Top banks set aside Sh62bn, anticipate record defaults


Eight tier-1 banks have increased their loan-loss provisions by 45.8 percent to Sh62.5 billion. PHOTO | SHUTTERSTOCK

Eight tier-1 banks including Equity, KCB and Stanbic have increased their loan-loss provisions by 45.8 percent to Sh62.5 billion in the third quarter of this year in anticipation of massive defaults due to a tough operating environment.

In the third quarter of 2022, the eight large lenders put aside Sh42.9 billion as insurance cash against potential defaults, or what is known as loan-loss provision.

The Sh62.5 billion loan loss provision is close to what these lenders set aside in a similar 2020, a pandemic period when most borrowers were offered debt repayment holidays, analysis of financial statement shows.

Read: Loan loss provisions hold I&M profit at Sh2.5 billion

The data shows that three of the eight banks have set aside a record stockpile of insurance cash in the review period.

The loan-loss provision for Equity Bank, I&M and Stanbic has surpassed what they had set aside in a similar period during the Covid-19 pandemic year.

In the review period, the Nairobi Securities Exchange (NSE)-listed Equity Bank was forced to increase its provisions by 96.6 percent to Sh19 billion from Sh9.66 billion in September last year, thus reducing its profitability.

Stanbic, also listed on the NSE, increased its provisions by 56.6 percent to Sh4.48 billion in September from Sh2.86 billion in a similar period last year.

I&M Bank has increased its provisions by a third to Sh4.4 billion in September from Sh3.4 billion in similar period last year.

Loan-loss provisions for the other five banks — Co-operative Bank, NCBA, Absa, Standard Chartered and KCB — in were not as high as in the pandemic period. NCBA and Co-op Bank recorded a drop in loan-loss provisions.

Where principal or interest is due and goes unpaid for 90 days, the Central Bank of Kenya (CBK) requires banks to set aside funds just in case borrowers default.

Non-performing loans (NPLs) or loans that have not been serviced for more than three months have been rising, pointing to a tough operating environment, which has been aggravated by the devaluation of the shilling, high-interest rates and sky-high inflation.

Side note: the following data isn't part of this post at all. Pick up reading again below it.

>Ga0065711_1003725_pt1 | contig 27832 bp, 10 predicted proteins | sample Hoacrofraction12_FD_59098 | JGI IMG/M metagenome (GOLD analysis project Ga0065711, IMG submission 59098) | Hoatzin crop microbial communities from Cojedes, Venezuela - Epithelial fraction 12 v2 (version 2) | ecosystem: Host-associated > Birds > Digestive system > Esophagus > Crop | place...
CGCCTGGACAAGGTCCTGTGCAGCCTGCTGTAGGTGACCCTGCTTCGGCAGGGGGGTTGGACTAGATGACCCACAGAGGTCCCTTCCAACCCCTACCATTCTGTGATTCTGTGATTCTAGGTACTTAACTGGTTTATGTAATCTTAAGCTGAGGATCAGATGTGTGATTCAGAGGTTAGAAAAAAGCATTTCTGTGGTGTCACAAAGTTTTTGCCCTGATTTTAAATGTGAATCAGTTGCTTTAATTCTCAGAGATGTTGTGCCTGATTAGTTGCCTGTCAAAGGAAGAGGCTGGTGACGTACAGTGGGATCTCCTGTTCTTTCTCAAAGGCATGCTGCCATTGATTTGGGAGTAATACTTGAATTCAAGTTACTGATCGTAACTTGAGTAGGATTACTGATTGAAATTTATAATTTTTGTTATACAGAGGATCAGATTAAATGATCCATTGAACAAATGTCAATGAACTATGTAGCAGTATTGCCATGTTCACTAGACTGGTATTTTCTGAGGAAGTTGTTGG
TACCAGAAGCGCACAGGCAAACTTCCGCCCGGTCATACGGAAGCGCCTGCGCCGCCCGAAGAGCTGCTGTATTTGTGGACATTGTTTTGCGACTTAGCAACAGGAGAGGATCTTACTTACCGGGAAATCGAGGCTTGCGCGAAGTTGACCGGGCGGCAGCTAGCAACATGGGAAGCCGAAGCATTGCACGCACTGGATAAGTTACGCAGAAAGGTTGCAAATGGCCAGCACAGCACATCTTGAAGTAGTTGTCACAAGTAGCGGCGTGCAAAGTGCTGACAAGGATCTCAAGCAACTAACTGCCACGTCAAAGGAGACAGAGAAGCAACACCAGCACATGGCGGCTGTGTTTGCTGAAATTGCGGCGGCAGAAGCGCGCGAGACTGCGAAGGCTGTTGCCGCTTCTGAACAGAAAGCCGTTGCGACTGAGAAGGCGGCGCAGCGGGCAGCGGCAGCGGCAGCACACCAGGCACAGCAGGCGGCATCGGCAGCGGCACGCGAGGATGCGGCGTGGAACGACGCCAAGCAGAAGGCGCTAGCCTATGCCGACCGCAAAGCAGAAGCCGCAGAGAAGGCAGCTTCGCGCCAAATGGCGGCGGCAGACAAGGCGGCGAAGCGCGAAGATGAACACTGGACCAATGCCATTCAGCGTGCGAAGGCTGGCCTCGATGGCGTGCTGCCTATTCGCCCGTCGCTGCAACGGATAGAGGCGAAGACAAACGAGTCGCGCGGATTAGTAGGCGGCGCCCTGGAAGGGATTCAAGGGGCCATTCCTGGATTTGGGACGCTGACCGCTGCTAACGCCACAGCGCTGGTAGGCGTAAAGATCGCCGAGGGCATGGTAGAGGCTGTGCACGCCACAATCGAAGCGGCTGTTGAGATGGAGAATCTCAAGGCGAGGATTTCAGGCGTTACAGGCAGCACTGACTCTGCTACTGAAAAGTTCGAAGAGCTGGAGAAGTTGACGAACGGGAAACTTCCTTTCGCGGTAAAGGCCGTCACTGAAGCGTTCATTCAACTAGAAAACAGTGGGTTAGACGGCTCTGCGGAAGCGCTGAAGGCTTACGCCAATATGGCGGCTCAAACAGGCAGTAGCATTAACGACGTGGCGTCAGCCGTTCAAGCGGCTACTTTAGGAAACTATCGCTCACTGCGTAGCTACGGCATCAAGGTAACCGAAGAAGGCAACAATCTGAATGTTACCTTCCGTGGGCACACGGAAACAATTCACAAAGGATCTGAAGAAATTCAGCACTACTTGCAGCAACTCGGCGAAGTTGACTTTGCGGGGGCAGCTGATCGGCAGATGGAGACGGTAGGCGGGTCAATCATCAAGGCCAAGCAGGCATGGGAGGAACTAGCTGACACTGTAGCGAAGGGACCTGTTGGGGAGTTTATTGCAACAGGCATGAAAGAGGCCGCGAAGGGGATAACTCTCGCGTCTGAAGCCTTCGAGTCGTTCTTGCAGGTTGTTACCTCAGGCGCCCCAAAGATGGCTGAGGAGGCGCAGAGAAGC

“At the household level, we are still struggling with inflation and price of commodities, particularly food and energy, and this has caused a significant strain on consumers,” said James Mwangi, the CEO of Equity Bank in an investor briefing.

CBK data shows that the ratio of NPLs to gross loans increased to 15 percent in August from 14.2 percent in August last year.

NPLs surged to a record Sh611.4 billion for eight months up to August from Sh505 billion in similar period last year, explaining the increase in loan provisions.

Deepak Dave, the founder of Riverside Capital, noted that in an era of high income from interest rates, “banks have more operational margin to devote to padding their losses.”

“Secondly, tough times ahead arising from a rapidly weakened operating environment,” added Deepak.

Businesses are grappling with high-interest rates, a weaker shilling and sky-high inflation.

High-interest rates stemming from the tightening of the supply of money by the CBK to bring down the high consumer prices have also contributed to increased defaults.

The new tax measures implemented by the administration of President William have also reduced the disposable income for most households and businesses, making it hard to service loans.

“This is a sign of tough times to come. It is a very tough business environment. The disposable income is reducing and the borrowers are finding it harder and harder to sell their products and services,” said Kunal Ajmera, the chief operating officer at Grant Thornton Kenya, an audit firm.

Read: Bad loan woes return to haunt Tier-one lenders

In 2020, most banks put up one of the largest cash buffers against potential defaults by borrowers negatively affected by the Covid-19 pandemic.

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